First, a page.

Built in 1920 by the Eccentric Ferris Wheel Company, the Wheel is in operation from Palm Sunday through October. Its cars are removed for the winter and put back up in the spring prior to Opening Day. From the 1980s until neighboring Astroland Park closed in 2008, the Wonder Wheel’s Christmas cross had a counterpart in the Astrotower’s lighted Star of David.

In this lyrical video by Jim McDonnell, who also took the beautiful photos in this post, you can see the cross being raised on Friday when warm temps finally melted the ice on the Wheel, allowing it to be turned. The cross remains atop the Wheel until around January 6.

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Related posts on ATZ…

November 28, 2013: Photo Album: Parachute Jump Lights Way to Year-Round Coney Island

September 13, 2013: Coney Island Always: Visiting the Big CI Year-Round

March 19, 2013: First Sign of Spring in Coney: Cars Go up on Wonder Wheel

January 18, 2012: Video of the Day: Climbing Coney Island’s Parachute Jump

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Childs Building on the Coney Island Boardwalk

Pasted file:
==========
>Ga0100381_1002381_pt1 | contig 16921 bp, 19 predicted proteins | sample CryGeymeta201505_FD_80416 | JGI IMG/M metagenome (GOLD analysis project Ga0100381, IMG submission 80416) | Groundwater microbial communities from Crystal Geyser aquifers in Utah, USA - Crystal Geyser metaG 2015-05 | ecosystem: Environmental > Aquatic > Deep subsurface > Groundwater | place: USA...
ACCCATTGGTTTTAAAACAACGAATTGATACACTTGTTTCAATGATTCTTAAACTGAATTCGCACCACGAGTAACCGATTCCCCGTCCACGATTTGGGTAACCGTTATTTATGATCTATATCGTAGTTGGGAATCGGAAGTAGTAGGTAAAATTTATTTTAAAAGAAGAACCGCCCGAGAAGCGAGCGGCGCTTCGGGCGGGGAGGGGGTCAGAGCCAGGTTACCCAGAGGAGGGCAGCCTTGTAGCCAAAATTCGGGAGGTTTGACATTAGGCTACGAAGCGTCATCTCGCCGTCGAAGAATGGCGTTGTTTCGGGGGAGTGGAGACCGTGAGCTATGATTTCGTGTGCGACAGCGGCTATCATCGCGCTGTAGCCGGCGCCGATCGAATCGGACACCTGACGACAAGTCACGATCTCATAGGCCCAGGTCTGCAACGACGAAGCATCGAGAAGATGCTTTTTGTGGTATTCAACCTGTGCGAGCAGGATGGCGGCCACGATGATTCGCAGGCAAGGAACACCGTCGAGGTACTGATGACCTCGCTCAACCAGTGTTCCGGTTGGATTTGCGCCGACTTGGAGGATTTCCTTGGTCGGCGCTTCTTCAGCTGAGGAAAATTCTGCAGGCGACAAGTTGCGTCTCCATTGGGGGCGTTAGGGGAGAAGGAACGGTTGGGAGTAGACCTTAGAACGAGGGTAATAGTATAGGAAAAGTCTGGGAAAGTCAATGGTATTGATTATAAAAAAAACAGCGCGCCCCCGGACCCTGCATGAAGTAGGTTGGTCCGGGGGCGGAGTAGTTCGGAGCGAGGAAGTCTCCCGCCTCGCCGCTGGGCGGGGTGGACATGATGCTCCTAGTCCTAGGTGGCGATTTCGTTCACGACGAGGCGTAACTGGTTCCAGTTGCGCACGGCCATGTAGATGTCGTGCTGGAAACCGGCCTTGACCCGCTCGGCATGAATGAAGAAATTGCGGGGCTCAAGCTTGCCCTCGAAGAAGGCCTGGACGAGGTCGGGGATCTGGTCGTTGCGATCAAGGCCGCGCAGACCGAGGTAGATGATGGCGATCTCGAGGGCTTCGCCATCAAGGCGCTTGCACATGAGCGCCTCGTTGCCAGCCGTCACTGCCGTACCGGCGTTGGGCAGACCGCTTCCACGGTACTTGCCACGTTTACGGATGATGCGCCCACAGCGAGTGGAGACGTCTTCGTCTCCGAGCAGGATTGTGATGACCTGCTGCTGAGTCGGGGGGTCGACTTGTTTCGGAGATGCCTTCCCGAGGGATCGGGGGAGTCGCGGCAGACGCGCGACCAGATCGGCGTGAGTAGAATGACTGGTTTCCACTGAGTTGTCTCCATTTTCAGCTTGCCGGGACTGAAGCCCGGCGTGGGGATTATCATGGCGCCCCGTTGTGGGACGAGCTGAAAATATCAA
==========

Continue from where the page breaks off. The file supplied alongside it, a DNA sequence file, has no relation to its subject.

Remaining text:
Photographer and Model in front of Landmark Childs Building on the Coney Island Boardwalk. September 22, 2013. Photo © Tricia Vita

The fate of the landmark Childs Building on the Boardwalk is in limbo as Brooklyn’s Community Board 13 voted 15-7, with 7 abstentions, against the City’s plan to convert the former restaurant into an amphitheater for live concerts. Noise, traffic, parking and infrastructure issues were some of the reasons cited for the “no” votes. In public testimony at Monday night’s meeting, some residents of Coney Island said the plan was rushed, they needed to hear more about it. Others brought up the idea of a Community Benefits Agreement. Community garden advocates protested the loss and relocation of the Boardwalk garden adjacent to the building, which has been active since 1998 and has between 35-50 gardeners.